Special additions to daily prayers
An addition is made to the “hoda’ah” (thanksgiving) benediction in the Amidah (thrice-daily prayers), called Al ha-Nissim (“On/about the Miracles”). This addition refers to the victory achieved over the Syrians by the Hasmonean Mattathias and his sons.
“We thank You also for the miraculous deeds and for the redemption and for the mighty deeds and the saving acts wrought by You, as well as for the wars which You waged for our ancestors in ancient days at this season. In the days of the Hasmonean Mattathias, son of Johanan the high priest, and his sons, when the iniquitous Greco-Syrian kingdom rose up against Your people Israel, to make them forget Your Torah and to turn them away from the ordinances of Your will, then You in your abundant mercy rose up for them in the time of their trouble, pled their cause, executed judgment, avenged their wrong, and delivered the strong into the hands of the weak, the many into the hands of few, the impure into the hands of the pure, the wicked into the hands of the righteous, and insolent ones into the hands of those occupied with Your Torah. Both unto Yourself did you make a great and holy name in Thy world, and unto Your people did You achieve a great deliverance and redemption. Whereupon your children entered the sanctuary of Your house, cleansed Your temple, purified Your sanctuary, kindled lights in Your holy courts, and appointed these eight days of Hanukkah in order to give thanks and praises unto Your holy name.”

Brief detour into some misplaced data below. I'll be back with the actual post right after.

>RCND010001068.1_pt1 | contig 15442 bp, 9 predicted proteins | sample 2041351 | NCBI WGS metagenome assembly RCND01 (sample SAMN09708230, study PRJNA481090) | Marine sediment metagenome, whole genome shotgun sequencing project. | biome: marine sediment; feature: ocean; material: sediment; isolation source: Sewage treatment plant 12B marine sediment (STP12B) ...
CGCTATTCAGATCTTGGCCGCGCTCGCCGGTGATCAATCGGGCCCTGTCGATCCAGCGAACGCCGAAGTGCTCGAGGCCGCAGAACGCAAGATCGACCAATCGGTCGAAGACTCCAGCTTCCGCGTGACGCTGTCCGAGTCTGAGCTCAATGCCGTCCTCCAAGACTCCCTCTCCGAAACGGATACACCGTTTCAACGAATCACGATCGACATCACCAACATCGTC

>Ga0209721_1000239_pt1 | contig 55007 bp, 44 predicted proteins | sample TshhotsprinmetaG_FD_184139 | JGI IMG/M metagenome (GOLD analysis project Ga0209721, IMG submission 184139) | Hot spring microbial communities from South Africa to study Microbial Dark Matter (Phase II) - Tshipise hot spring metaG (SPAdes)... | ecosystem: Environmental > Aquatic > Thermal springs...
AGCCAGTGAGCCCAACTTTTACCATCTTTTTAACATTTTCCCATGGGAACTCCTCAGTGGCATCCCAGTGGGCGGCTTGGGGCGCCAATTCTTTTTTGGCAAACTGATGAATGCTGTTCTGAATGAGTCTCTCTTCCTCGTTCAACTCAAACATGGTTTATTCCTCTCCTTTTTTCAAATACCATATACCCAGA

The Torah is read every day in the shacharit morning services in synagogue, on the first day beginning from Numbers 6:22 (according to some customs, Numbers 7:1), and the last day ending with Numbers 8:4. Since Hanukkah lasts eight days it includes at least one, and sometimes two, Jewish Sabbaths (Saturdays). The weekly Torah portion for the first Sabbath is almost always Miketz, telling of Joseph’s dream and his enslavement in Egypt. The Haftarah reading for the first Sabbath Hanukkah is Zechariah 2:14 – Zechariah 4:7. When there is a second Sabbath on Hanukkah, the Haftarah reading is from 1Kings 7:40 – 1Kings 7:50.
The Hanukkah menorah is also kindled daily in the synagogue, at night with the blessings and in the morning without the blessings.
The menorah is not lit on the Sabbath, but rather prior to the beginning of the Sabbath at night and not at all during the day. During the Middle Ages “Megillat Antiochus” was read in the Italian synagogues on Hanukkah just as the Book of Esther is read on Purim. It still forms part of the liturgy of the Yemenite Jews.
The last day of Hanukkah is known as Zot Hanukkah, from the verse read on this day in the synagogue Numbers 7:84, Zot Chanukat Hamizbe’ach: “This was the dedication of the altar”). According to the teachings of Kabbalah and Hasidism, this day is the final “seal” of the High Holiday season of Yom Kippur, and is considered a time to repent out of love for God. In this spirit, many Hasidic Jews wish each other Gmar chatimah tovah (“may you be sealed totally for good”), a traditional greeting for the Yom Kippur season. It is taught in Hasidic and Kabbalistic literature that this day is particularly auspicious for the fulfillment of prayers.